A joint Russia-US air operation has taken place across Alaska and Siberia this summer.
A team of both Russian and US Air Force pilots flew two World War Two vintage Douglas DC-3 planes across the Alaska to Siberia flight path, which was notoriously dangerous during the war. The route was known as ‘AlSib’ and the planes came into land at Vnukovo airfield just outside of Moscowto a rapturous crowd of well-wishers and aviation enthusiasts.
The last time anyone flew the Alaska-Siberia route would have been more than 70 years ago before the end of World War Two.
During most of the war, the then Soviet Union and Allies worked together in order to thwart the advancing Nazi armies. To support the Soviet war effort from the East, the US supplied military equipment, weapons and vehicles to the Soviet forces via the Alaska-Siberia air route.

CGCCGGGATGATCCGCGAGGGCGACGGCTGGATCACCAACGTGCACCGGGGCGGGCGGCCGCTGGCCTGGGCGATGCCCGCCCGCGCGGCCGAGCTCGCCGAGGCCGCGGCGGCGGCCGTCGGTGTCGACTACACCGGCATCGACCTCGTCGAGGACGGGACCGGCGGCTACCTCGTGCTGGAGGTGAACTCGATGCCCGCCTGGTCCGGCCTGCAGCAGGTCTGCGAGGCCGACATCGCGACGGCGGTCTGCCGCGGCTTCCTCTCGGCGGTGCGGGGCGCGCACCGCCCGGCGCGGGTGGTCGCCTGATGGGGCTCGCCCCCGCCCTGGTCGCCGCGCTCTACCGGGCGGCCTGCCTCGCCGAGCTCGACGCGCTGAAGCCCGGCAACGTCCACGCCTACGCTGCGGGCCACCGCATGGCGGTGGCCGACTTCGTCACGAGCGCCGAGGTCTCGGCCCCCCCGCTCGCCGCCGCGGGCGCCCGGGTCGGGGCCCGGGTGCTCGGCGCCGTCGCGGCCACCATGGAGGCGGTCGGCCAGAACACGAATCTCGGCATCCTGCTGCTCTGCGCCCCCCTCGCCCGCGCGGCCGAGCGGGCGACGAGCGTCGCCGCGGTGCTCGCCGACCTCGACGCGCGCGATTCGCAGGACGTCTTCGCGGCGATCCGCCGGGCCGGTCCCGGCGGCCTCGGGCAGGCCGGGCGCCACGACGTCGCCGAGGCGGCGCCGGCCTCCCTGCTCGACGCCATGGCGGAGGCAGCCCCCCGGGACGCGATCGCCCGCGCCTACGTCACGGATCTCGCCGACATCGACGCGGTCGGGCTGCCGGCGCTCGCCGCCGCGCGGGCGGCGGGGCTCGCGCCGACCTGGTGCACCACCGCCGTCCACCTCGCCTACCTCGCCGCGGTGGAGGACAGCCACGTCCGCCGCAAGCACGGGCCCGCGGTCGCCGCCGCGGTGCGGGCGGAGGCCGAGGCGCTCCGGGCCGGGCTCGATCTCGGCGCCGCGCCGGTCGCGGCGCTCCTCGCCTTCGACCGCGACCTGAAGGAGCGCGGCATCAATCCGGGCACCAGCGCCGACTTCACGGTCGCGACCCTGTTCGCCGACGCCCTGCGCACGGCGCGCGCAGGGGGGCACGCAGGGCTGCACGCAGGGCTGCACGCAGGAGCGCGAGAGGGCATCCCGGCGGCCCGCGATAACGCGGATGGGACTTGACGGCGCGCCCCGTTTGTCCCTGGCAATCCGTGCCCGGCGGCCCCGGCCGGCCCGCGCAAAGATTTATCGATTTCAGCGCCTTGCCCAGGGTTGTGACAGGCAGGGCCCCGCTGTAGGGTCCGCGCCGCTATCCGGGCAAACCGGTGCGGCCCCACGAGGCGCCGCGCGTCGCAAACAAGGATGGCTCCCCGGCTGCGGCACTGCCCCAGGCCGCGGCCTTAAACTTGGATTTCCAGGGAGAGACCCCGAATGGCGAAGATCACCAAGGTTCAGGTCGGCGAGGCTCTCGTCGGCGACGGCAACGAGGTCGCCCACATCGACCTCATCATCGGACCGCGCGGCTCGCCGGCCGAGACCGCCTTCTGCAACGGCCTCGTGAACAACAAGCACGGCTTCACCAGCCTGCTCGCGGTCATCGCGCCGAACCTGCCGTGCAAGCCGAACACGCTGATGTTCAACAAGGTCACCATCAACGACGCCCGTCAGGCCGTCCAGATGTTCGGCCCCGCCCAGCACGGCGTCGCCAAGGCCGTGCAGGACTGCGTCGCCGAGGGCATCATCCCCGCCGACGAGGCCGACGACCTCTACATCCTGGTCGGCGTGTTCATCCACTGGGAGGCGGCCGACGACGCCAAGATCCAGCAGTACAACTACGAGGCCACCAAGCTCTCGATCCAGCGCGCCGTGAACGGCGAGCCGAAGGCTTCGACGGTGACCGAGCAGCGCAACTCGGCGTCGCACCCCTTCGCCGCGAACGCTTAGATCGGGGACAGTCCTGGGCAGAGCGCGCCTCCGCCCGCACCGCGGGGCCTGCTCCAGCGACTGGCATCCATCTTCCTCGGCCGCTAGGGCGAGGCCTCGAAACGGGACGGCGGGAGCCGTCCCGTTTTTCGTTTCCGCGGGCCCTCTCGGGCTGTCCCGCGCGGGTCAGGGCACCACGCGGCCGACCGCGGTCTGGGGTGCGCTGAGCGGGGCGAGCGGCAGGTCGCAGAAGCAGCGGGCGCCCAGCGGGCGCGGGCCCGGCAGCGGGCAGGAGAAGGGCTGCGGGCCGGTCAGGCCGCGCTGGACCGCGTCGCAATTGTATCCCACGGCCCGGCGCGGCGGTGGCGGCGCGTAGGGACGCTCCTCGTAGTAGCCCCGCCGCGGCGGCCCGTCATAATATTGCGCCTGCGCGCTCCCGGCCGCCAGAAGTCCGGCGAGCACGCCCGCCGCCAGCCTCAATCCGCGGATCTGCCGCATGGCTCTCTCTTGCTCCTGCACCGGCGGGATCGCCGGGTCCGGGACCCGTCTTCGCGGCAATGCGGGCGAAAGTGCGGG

It was a long and dangerous route at that time and around 160 US crewmen lost their lives flying that path. The most common problem was the extremely cold temperatures, or getting lost in the sparsely populated Siberian region.
Now the joint US-Russian project to fly the route once more was organised by ‘Warplanes to Siberia’ to honour those who flew the route during the war, 70 years after the war ended.
One of the Douglas DC-3s that took part in the flight was also used during the D-Day landings in France in 1944. The two DC-3s retraced the exact route that the planes would have taken during the war for the trip and flew at the beginning of August.
One of the pilots said that even today the route comes with problems, particularly when flying over the Bering Strait that separates Alaska from Siberia.
Fortunately the DC-3s have been fitted with modern, up-to-date navigation systems and weather radar. The entire flight took three weeks and there were no major problems throughout the trip, the NBC News reports.
All of the pilots were amazed at the welcome and reception they received when they finally made it to Moscow.
Even though tensions between the two countries have heightened in recent months, but this trip showed a true camaraderie between the two nations that stems back to the days of World War Two.